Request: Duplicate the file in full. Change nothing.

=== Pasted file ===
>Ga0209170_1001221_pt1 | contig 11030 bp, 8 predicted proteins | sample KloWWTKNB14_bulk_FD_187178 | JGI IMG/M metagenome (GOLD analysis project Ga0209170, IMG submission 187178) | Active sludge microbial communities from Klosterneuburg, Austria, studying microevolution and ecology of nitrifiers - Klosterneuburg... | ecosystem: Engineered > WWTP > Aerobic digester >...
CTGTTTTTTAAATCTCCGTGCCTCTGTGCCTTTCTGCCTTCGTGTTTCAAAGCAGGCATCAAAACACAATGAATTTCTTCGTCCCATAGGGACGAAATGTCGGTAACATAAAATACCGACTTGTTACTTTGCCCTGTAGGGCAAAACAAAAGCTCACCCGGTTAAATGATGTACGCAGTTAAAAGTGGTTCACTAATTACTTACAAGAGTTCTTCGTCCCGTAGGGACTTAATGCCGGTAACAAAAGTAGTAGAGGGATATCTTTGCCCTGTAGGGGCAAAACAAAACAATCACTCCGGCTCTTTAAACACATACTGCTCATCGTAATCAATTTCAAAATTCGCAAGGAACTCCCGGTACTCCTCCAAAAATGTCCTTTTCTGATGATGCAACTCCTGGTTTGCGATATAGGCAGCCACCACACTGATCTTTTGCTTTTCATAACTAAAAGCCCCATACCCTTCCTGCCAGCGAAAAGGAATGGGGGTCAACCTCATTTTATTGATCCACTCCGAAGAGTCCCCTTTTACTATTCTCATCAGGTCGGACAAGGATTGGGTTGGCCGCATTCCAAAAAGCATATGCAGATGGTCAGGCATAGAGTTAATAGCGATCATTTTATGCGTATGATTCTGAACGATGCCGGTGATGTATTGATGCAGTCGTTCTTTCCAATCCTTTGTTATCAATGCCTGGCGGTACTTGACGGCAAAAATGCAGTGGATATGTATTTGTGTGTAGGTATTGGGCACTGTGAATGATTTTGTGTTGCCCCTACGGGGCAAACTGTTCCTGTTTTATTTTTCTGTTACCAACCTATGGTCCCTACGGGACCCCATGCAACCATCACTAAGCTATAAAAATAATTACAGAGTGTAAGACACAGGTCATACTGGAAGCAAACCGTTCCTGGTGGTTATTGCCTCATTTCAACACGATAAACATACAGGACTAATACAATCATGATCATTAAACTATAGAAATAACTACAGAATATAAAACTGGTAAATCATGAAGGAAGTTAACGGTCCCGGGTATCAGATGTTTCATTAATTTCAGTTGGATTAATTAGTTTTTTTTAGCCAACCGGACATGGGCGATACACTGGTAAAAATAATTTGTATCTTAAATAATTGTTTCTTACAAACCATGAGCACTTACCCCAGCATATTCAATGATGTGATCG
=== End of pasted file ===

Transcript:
>Ga0209170_1001221_pt1 | contig 11030 bp, 8 predicted proteins | sample KloWWTKNB14_bulk_FD_187178 | JGI IMG/M metagenome (GOLD analysis project Ga0209170, IMG submission 187178) | Active sludge microbial communities from Klosterneuburg, Austria, studying microevolution and ecology of nitrifiers - Klosterneuburg... | ecosystem: Engineered > WWTP > Aerobic digester >...
CTGTTTTTTAAATCTCCGTGCCTCTGTGCCTTTCTGCCTTCGTGTTTCAAAGCAGGCATCAAAACACAATGAATTTCTTCGTCCCATAGGGACGAAATGTCGGTAACATAAAATACCGACTTGTTACTTTGCCCTGTAGGGCAAAACAAAAGCTCACCCGGTTAAATGATGTACGCAGTTAAAAGTGGTTCACTAATTACTTACAAGAGTTCTTCGTCCCGTAGGGACTTAATGCCGGTAACAAAAGTAGTAGAGGGATATCTTTGCCCTGTAGGGGCAAAACAAAACAATCACTCCGGCTCTTTAAACACATACTGCTCATCGTAATCAATTTCAAAATTCGCAAGGAACTCCCGGTACTCCTCCAAAAATGTCCTTTTCTGATGATGCAACTCCTGGTTTGCGATATAGGCAGCCACCACACTGATCTTTTGCTTTTCATAACTAAAAGCCCCATACCCTTCCTGCCAGCGAAAAGGAATGGGGGTCAACCTCATTTTATTGATCCACTCCGAAGAGTCCCCTTTTACTATTCTCATCAGGTCGGACAAGGATTGGGTTGGCCGCATTCCAAAAAGCATATGCAGATGGTCAGGCATAGAGTTAATAGCGATCATTTTATGCGTATGATTCTGAACGATGCCGGTGATGTATTGATGCAGTCGTTCTTTCCAATCCTTTGTTATCAATGCCTGGCGGTACTTGACGGCAAAAATGCAGTGGATATGTATTTGTGTGTAGGTATTGGGCACTGTGAATGATTTTGTGTTGCCCCTACGGGGCAAACTGTTCCTGTTTTATTTTTCTGTTACCAACCTATGGTCCCTACGGGACCCCATGCAACCATCACTAAGCTATAAAAATAATTACAGAGTGTAAGACACAGGTCATACTGGAAGCAAACCGTTCCTGGTGGTTATTGCCTCATTTCAACACGATAAACATACAGGACTAATACAATCATGATCATTAAACTATAGAAATAACTACAGAATATAAAACTGGTAAATCATGAAGGAAGTTAACGGTCCCGGGTATCAGATGTTTCATTAATTTCAGTTGGATTAATTAGTTTTTTTTAGCCAACCGGACATGGGCGATACACTGGTAAAAATAATTTGTATCTTAAATAATTGTTTCTTACAAACCATGAGCACTTACCCCAGCATATTCAATGATGTGATCG